Jacob Sheil hoping to aim up at American Football World Junior Championships

While the majority of Australians will be fast asleep at 1am on Sunday morning, Albion Park’s Jacob Sheil will be preparing to embark on the biggest moment of his young career. 

Tough task ahead: Jacob Sheil and the Australian under 19 team face USA in their World Junior Championships opener. Picture: Adam McLean.

Tough task ahead: Jacob Sheil and the Australian under 19 team face USA in their World Junior Championships opener. Picture: Adam McLean.

Sheil will take to the field for Australia in their opening match of the Under 19 American Football World Junior Championships in Mexico. 

Australia’s opponent? The United States. 

The match will likely prove a tough task for the offensive lineman and his Australian teammates, but they will all possess some extra motivation heading into the game.  

The lure of a college football scholarship. 

With college scouts attending the game to seek out future American stars, the Australians know an impressive showing could catch the eye of a scout and help kickstart their dream of playing in the States.

“It will be an extremely tough task,” Sheil’s uncle Glenn Fenwick, who represented Australia in 1999, said. “But it will be good to go up against these kids who have played the game all their lives.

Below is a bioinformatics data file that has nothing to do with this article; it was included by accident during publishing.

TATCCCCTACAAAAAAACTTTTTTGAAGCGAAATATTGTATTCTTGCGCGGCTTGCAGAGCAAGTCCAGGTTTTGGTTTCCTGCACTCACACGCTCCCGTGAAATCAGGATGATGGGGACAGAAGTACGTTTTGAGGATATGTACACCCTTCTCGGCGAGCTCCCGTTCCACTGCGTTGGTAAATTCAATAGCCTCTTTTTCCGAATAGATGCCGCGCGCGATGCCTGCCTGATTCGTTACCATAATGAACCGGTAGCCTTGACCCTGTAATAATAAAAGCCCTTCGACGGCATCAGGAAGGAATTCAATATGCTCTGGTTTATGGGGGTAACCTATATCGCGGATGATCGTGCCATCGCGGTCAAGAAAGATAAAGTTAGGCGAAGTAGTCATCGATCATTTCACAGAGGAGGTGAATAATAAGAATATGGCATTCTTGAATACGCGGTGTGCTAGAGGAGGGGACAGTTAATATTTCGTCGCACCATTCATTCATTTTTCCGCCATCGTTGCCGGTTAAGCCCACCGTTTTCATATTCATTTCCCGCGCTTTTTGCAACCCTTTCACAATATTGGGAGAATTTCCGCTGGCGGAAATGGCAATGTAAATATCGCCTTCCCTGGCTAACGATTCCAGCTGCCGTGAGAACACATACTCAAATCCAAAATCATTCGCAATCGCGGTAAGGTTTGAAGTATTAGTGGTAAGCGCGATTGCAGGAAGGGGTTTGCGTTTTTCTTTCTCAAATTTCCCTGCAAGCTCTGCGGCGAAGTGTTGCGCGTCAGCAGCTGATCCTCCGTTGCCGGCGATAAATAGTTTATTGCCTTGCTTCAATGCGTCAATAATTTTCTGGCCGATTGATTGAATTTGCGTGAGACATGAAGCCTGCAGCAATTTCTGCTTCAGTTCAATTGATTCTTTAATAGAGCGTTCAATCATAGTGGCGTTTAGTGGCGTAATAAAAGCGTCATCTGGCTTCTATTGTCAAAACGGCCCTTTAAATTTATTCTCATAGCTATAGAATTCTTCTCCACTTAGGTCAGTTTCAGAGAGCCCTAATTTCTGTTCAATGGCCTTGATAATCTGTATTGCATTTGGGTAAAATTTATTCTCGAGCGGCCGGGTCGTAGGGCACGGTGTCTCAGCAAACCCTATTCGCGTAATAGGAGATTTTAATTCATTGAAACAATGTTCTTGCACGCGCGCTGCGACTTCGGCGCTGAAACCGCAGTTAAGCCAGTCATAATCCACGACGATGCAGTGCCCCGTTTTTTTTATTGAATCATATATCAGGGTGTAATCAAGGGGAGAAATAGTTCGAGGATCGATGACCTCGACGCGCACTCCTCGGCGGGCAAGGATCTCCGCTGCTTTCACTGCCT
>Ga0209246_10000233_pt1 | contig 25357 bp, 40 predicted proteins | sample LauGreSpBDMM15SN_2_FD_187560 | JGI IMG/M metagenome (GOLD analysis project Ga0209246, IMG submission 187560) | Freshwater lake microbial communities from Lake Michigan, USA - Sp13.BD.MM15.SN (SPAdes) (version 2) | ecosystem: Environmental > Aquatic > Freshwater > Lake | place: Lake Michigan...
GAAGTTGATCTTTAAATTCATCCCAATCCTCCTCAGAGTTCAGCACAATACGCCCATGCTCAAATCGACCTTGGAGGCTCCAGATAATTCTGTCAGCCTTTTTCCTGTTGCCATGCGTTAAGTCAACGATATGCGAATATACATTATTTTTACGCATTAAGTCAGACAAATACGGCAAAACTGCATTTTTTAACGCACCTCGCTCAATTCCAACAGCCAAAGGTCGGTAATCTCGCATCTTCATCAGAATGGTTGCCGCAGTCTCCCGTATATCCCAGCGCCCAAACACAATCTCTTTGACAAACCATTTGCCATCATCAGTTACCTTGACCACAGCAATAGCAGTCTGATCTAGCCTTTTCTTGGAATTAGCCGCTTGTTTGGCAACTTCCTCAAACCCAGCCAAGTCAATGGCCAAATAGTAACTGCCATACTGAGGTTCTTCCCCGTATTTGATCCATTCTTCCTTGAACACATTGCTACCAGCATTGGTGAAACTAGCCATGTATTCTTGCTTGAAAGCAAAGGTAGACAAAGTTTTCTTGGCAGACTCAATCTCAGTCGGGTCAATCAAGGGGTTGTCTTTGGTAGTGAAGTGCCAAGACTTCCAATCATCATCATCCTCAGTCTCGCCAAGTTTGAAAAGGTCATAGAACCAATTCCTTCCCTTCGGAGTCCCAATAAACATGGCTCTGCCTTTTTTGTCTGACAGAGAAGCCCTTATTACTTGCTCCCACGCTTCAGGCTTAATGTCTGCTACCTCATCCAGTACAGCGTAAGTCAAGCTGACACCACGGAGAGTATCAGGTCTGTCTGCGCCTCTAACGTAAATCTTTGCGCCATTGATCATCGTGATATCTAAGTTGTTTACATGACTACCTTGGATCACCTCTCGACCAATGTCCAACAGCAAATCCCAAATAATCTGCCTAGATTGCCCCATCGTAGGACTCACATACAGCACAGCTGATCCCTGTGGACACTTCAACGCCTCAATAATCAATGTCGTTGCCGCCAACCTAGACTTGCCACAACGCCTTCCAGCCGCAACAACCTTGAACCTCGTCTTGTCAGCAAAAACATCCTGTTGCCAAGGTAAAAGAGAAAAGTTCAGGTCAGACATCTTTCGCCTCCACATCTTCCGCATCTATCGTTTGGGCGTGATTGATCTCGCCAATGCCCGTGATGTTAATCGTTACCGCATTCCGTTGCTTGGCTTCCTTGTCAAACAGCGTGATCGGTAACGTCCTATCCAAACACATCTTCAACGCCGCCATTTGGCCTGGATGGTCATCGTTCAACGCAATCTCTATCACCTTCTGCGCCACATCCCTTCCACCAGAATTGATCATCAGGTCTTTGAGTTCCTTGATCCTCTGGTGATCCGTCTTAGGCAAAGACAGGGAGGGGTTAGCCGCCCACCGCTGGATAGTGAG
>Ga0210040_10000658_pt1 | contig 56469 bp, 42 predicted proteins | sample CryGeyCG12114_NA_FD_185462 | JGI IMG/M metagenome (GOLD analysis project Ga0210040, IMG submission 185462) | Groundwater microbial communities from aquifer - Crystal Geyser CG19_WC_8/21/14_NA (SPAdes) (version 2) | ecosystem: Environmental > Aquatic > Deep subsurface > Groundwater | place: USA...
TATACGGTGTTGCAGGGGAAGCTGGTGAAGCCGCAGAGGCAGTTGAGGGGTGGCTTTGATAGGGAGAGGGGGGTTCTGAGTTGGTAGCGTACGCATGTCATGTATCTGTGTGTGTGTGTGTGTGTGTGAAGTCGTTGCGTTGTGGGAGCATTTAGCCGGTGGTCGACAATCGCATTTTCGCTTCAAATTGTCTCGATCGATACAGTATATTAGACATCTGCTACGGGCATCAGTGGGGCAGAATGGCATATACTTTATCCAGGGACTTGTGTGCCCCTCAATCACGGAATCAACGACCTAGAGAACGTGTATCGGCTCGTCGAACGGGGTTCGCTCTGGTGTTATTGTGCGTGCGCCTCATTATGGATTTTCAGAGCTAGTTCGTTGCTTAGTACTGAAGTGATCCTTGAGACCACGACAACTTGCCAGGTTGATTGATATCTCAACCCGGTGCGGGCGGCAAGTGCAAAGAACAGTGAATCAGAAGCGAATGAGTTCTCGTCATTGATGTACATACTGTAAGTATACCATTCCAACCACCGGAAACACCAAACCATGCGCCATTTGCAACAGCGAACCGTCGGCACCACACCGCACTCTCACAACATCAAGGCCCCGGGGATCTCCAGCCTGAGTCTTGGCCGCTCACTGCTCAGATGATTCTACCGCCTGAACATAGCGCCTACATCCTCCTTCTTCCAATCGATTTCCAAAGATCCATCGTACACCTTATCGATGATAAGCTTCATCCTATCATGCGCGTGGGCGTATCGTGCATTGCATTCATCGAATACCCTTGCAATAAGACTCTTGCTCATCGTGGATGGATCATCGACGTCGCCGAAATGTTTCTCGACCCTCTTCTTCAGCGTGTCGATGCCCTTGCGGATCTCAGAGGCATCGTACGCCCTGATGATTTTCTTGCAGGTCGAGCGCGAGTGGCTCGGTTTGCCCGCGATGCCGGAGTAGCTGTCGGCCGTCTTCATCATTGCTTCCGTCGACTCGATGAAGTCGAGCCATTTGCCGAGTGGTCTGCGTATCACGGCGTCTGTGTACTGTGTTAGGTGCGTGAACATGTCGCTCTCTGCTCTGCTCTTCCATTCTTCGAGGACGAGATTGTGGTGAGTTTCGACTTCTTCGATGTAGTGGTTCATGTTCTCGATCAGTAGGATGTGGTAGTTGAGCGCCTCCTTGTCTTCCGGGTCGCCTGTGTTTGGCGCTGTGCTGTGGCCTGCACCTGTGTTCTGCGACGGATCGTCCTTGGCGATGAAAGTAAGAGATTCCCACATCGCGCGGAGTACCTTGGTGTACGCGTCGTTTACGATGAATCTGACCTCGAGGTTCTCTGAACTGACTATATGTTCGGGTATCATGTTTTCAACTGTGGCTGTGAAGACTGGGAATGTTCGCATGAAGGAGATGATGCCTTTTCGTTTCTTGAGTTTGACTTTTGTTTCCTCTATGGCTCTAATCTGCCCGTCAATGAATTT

“There will be a few college scouts there, they’ll be keeping a close eye on the American games, looking at the other side of field. So it will be a good opportunity for a lot of the kids on the Australian team.

“The plan for Jacob is to attend a US college. He’s had a couple of conversations with some different coaches while he’s been over there and this trip will be a good opportunity to speak to some more.”

At 18 years old, Sheil is currently in the midst of his HSC, with the goal to continue his American football career in the US college system, hopefully putting him on the pathway to the NFL. 

Sheil and Fenwick

Sheil and Fenwick

A pathway to the NFL may seem a distant possibility, but recent history suggests it is a goal that is not unattainable. 

Australia’s most recent NFL draft selection, former South Sydney Rabbitohs junior Jordan Mailata, drafted by the Philadelphia Eagles in April, presented the Australian players with their jerseys prior to their departure for North America earlier this month. 

It was a meeting that reinforced Sheil’s belief that it is possible to pursue the sport in America, according to Fenwick. 

“You should’ve seen all the kids faces when he walked in,” Fenwick said. “They were like little kids on Christmas morning, they were so amazed having him there. He was really humble, he introduced himself to every player on the team.

“For Jacob it was inspirational, to meet him and have a quick five-minute chat with him and see how his journey’s been going, it showed Jacob there is that reality and it’s possible to do it.”